In today’s post-OO world, is dependency injection still relevant?

It’s 2015. Most of the new popular languages are more or less functional. The old ones, like Java, gain functional programming elements. In Scala, people are increasingly leaning towards the pure side, using more FP and less OO. So – Dependency Injection? Really?

You could say that DI is just using (constructor) parameters. I’m saying that as well in my talks on no-framework DI in Scala using MacWire. Passing parameters is the basic building block of FP. So why give it another name? Is DI a separate concept?

Different kinds of parameters

Recently I had a short discussion with Alois Cochard on his blog, where he describes an approach to DI similar to mine. He also once wrote a DI library (Sindi), so it’s good to know we came to similar conclusions. But that got me thinking – maybe there are two kinds of parameters?

One kind of parameters would be ordinary “data” parameters. That’s what we pass around functions, manipulate, modify, persist, etc. These are entities, aggregates, collections, case classes. The other kind would be “service” parameters. These are classes which encapsulate business logic, allow communicating with external systems, provide data access.

While you could of course use only FP to create an entire system end-to-end, I think a number of people (me included) find it convenient and readable to use FP “in the small” and objects “in the large”, as described e.g. in the Programming Scala book, or in this Quora question. So you have some possibly pure FP code manipulating your data, implementing the core business logic fragments, and that is encapsulated (organized into?) by objects (you could call them “services”, “modules”, or some name better reflecting the overall responsibility).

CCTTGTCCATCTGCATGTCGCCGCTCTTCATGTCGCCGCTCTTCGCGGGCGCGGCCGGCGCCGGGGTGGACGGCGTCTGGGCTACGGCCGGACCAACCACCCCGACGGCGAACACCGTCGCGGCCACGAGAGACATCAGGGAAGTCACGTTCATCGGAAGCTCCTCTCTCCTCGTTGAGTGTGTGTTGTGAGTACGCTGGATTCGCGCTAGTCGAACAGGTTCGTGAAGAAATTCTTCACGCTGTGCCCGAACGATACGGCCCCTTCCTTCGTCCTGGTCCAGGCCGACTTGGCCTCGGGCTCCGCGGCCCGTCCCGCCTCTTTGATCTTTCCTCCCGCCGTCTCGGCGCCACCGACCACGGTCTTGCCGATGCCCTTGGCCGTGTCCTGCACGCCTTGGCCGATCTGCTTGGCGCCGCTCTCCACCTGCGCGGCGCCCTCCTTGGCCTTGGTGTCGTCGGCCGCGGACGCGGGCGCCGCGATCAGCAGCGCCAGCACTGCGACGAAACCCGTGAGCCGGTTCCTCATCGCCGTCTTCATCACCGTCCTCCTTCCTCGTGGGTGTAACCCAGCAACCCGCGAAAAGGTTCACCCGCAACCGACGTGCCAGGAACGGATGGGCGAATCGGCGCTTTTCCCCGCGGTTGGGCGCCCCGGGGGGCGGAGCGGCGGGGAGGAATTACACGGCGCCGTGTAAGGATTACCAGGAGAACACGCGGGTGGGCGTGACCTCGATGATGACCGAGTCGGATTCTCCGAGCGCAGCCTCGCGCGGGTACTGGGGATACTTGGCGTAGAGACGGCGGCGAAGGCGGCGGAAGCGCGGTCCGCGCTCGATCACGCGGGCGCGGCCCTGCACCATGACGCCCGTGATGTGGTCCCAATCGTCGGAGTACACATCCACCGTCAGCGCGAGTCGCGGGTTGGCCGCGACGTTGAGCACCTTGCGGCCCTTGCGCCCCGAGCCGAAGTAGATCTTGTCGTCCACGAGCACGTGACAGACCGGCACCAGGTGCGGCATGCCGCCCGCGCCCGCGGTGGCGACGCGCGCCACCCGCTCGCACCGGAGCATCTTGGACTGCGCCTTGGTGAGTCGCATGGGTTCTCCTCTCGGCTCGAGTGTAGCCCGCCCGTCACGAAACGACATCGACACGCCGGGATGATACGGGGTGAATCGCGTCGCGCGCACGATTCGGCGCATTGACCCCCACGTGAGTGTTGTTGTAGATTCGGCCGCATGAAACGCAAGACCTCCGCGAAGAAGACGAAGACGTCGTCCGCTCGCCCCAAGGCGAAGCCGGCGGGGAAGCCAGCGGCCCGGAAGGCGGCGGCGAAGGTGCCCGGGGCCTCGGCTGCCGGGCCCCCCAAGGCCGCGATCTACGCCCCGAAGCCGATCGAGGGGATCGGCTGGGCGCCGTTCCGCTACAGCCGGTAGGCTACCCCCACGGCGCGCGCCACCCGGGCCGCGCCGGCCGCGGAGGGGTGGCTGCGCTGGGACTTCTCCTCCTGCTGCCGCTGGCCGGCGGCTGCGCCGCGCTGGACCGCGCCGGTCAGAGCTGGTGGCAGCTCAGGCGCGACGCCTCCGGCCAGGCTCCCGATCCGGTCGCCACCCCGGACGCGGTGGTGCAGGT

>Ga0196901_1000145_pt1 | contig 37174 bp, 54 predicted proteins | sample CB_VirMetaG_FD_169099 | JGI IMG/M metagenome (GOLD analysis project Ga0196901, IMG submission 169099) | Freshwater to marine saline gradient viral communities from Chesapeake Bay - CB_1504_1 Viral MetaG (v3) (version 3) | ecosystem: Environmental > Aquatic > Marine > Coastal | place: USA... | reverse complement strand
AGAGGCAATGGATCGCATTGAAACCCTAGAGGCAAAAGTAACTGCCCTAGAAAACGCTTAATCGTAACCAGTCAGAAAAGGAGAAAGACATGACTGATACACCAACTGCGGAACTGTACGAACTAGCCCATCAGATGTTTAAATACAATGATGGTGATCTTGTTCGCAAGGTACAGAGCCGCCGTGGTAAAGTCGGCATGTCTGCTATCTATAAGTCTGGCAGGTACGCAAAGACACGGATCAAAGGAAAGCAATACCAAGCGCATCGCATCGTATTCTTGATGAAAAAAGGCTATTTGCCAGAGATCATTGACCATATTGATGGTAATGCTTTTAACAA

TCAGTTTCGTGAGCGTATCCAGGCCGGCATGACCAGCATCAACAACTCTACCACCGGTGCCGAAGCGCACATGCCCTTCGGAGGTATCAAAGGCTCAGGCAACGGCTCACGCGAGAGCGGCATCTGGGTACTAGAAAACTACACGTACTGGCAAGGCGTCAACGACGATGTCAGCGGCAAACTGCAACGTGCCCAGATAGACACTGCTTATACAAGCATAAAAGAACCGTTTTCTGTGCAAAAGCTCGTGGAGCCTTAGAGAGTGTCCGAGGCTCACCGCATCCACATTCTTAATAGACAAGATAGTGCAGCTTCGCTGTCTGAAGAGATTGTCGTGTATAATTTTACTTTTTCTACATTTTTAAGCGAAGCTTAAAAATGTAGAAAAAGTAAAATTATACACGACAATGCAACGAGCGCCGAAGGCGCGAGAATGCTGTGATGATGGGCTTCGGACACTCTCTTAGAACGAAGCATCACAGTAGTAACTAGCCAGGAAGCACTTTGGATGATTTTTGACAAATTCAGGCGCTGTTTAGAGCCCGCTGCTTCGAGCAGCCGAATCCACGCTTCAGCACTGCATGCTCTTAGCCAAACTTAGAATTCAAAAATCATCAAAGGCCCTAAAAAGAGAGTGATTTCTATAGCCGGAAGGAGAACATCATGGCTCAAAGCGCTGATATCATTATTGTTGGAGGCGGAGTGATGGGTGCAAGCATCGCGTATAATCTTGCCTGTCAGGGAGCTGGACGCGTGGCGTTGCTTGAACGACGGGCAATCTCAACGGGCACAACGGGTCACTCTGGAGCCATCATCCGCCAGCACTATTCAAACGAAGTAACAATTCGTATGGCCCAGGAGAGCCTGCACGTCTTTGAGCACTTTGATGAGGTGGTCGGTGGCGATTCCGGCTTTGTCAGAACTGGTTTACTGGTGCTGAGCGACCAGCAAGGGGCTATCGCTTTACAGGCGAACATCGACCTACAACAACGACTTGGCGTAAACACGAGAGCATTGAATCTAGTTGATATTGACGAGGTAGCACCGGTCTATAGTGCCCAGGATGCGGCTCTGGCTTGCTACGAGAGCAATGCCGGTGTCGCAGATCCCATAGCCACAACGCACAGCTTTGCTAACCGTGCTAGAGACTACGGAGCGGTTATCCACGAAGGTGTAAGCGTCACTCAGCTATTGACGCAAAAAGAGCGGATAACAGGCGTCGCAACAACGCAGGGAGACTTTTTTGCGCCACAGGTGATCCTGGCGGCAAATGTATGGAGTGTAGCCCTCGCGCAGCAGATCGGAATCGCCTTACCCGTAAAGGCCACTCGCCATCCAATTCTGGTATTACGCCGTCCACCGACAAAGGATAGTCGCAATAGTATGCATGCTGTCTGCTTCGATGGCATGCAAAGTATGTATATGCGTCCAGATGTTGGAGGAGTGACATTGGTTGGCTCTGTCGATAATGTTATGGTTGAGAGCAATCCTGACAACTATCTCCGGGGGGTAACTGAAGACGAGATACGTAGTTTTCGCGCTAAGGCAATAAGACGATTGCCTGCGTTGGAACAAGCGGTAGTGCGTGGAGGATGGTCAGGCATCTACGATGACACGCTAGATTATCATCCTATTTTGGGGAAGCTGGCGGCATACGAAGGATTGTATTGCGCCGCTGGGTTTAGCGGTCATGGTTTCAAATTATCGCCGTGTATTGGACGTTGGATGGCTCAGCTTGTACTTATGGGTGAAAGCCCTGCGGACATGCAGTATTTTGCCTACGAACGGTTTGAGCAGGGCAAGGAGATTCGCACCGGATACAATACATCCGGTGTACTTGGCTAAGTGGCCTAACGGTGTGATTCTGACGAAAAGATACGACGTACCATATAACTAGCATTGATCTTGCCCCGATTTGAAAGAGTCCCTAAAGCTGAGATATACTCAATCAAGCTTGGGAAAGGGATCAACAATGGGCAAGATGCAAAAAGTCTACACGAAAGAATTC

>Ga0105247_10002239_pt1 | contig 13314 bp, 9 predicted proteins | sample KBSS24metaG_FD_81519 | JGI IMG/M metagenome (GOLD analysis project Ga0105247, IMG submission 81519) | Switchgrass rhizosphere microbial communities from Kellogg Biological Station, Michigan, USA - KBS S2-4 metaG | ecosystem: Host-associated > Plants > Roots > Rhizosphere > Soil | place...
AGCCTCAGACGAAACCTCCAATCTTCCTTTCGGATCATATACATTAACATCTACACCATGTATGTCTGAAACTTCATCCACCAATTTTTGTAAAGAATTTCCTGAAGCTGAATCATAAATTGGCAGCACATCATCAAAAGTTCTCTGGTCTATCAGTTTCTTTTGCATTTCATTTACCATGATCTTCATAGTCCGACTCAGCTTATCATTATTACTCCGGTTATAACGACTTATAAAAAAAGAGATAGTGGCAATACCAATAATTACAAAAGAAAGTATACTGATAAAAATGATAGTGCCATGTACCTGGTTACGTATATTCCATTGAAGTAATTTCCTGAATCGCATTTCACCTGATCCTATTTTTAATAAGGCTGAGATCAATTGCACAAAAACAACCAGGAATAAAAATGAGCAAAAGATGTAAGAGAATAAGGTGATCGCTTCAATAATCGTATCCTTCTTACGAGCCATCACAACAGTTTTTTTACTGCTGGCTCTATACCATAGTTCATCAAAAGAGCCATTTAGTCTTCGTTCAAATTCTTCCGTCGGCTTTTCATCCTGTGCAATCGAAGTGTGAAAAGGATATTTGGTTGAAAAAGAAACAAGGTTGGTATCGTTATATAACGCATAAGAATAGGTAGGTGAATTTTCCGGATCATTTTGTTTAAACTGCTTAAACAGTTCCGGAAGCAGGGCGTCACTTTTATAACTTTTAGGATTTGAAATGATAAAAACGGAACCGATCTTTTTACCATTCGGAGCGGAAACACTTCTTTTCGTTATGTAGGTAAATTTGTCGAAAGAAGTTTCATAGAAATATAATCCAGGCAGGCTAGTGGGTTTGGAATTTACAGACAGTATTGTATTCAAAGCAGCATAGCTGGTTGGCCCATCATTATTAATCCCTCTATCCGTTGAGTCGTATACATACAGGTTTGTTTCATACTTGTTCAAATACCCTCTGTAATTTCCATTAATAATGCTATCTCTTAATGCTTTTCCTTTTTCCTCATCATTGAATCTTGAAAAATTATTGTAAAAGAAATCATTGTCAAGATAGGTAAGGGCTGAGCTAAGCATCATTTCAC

That’s where DI comes into the picture. It can be very useful when wiring the “service”/”module” object graph. The means to create the object graph may be the same as when dealing with any other kinds of objects – either by doing DI manually, or with the help of MacWire, or with a container – but the way we are using parameters feels different.


Another way to think about the “data” and “service” parameter split is that the services form an execution environment for our (pure-FP or not) code. Such an environment may contain services for accessing the database, communicating with the user, etc. Currently we use the same mechanism – parameters – to define the environment (e.g. via constructor parameters), as we use to pass data around functions. But maybe in some future programming language, these concepts will be separate?

Or instead of creating a separate mechanism, which could end up as poorer, “shadow” functions, we could have some more convenient syntax for creating and using environments?

A good example of such an “environmental” parameter is the quite commonly used ExecutionContext in Scala. Currently it is very often passed as an implicit parameter (and it’s contagious, the implicit is needed in every place we want to manipulate futures, from method to method …). At least for me it is a different “kind” of parameter then, let’s say, a Set[Person]. Wouldn’t it be great if we could just assume that our code is executed in an environment, where “some” execution context is provided? Other examples might include “some” way to access a database; or “some” way to talk to a webservice.

Such “environmental” parameters are often what we want to swap out for testing, or change depending on deployment configuration – “canonical” use cases for dependency injection.

Finally, Alois Cochard also pointed me to a talk by Tomas Petricek on a calculus for environmental parameters (it’s just 20 minutes!). Time to study coeffects? :)

  • tksfz

    Others have encoded DI using the Reader monad:

    The comments and outgoing links from there are recommended. This is on point: “DI is all about global state, but